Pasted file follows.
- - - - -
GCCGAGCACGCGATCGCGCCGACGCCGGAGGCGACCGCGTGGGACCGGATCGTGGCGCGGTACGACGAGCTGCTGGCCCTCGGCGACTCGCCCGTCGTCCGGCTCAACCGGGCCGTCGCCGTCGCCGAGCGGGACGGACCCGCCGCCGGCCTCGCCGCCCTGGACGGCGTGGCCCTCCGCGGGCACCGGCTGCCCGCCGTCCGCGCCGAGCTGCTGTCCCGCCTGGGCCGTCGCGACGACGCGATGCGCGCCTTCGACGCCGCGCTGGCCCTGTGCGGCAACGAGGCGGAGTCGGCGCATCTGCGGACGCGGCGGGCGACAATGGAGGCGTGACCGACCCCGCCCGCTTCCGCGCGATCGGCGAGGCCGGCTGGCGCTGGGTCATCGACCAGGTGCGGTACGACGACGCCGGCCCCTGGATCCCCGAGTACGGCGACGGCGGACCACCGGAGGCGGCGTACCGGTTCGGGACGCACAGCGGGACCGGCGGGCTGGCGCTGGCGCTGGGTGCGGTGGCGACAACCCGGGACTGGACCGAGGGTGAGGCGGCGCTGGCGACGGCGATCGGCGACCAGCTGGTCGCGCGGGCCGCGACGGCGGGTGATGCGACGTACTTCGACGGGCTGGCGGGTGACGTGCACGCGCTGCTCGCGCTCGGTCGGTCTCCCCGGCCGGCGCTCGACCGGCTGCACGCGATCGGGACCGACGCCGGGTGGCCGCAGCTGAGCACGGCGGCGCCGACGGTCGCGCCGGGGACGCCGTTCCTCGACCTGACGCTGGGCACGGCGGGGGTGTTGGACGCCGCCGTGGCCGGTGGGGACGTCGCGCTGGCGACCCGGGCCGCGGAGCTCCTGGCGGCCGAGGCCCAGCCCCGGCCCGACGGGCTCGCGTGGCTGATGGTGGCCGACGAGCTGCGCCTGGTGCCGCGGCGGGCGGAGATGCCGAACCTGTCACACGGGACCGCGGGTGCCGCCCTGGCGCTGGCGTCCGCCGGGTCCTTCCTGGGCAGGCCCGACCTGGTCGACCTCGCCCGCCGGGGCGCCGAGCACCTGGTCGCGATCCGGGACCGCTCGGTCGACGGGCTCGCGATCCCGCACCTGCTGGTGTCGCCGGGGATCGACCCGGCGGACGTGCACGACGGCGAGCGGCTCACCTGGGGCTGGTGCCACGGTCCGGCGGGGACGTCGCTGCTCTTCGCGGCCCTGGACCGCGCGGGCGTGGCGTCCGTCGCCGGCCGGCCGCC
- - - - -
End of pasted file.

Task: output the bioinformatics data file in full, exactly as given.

GCCGAGCACGCGATCGCGCCGACGCCGGAGGCGACCGCGTGGGACCGGATCGTGGCGCGGTACGACGAGCTGCTGGCCCTCGGCGACTCGCCCGTCGTCCGGCTCAACCGGGCCGTCGCCGTCGCCGAGCGGGACGGACCCGCCGCCGGCCTCGCCGCCCTGGACGGCGTGGCCCTCCGCGGGCACCGGCTGCCCGCCGTCCGCGCCGAGCTGCTGTCCCGCCTGGGCCGTCGCGACGACGCGATGCGCGCCTTCGACGCCGCGCTGGCCCTGTGCGGCAACGAGGCGGAGTCGGCGCATCTGCGGACGCGGCGGGCGACAATGGAGGCGTGACCGACCCCGCCCGCTTCCGCGCGATCGGCGAGGCCGGCTGGCGCTGGGTCATCGACCAGGTGCGGTACGACGACGCCGGCCCCTGGATCCCCGAGTACGGCGACGGCGGACCACCGGAGGCGGCGTACCGGTTCGGGACGCACAGCGGGACCGGCGGGCTGGCGCTGGCGCTGGGTGCGGTGGCGACAACCCGGGACTGGACCGAGGGTGAGGCGGCGCTGGCGACGGCGATCGGCGACCAGCTGGTCGCGCGGGCCGCGACGGCGGGTGATGCGACGTACTTCGACGGGCTGGCGGGTGACGTGCACGCGCTGCTCGCGCTCGGTCGGTCTCCCCGGCCGGCGCTCGACCGGCTGCACGCGATCGGGACCGACGCCGGGTGGCCGCAGCTGAGCACGGCGGCGCCGACGGTCGCGCCGGGGACGCCGTTCCTCGACCTGACGCTGGGCACGGCGGGGGTGTTGGACGCCGCCGTGGCCGGTGGGGACGTCGCGCTGGCGACCCGGGCCGCGGAGCTCCTGGCGGCCGAGGCCCAGCCCCGGCCCGACGGGCTCGCGTGGCTGATGGTGGCCGACGAGCTGCGCCTGGTGCCGCGGCGGGCGGAGATGCCGAACCTGTCACACGGGACCGCGGGTGCCGCCCTGGCGCTGGCGTCCGCCGGGTCCTTCCTGGGCAGGCCCGACCTGGTCGACCTCGCCCGCCGGGGCGCCGAGCACCTGGTCGCGATCCGGGACCGCTCGGTCGACGGGCTCGCGATCCCGCACCTGCTGGTGTCGCCGGGGATCGACCCGGCGGACGTGCACGACGGCGAGCGGCTCACCTGGGGCTGGTGCCACGGTCCGGCGGGGACGTCGCTGCTCTTCGCGGCCCTGGACCGCGCGGGCGTGGCGTCCGTCGCCGGCCGGCCGCC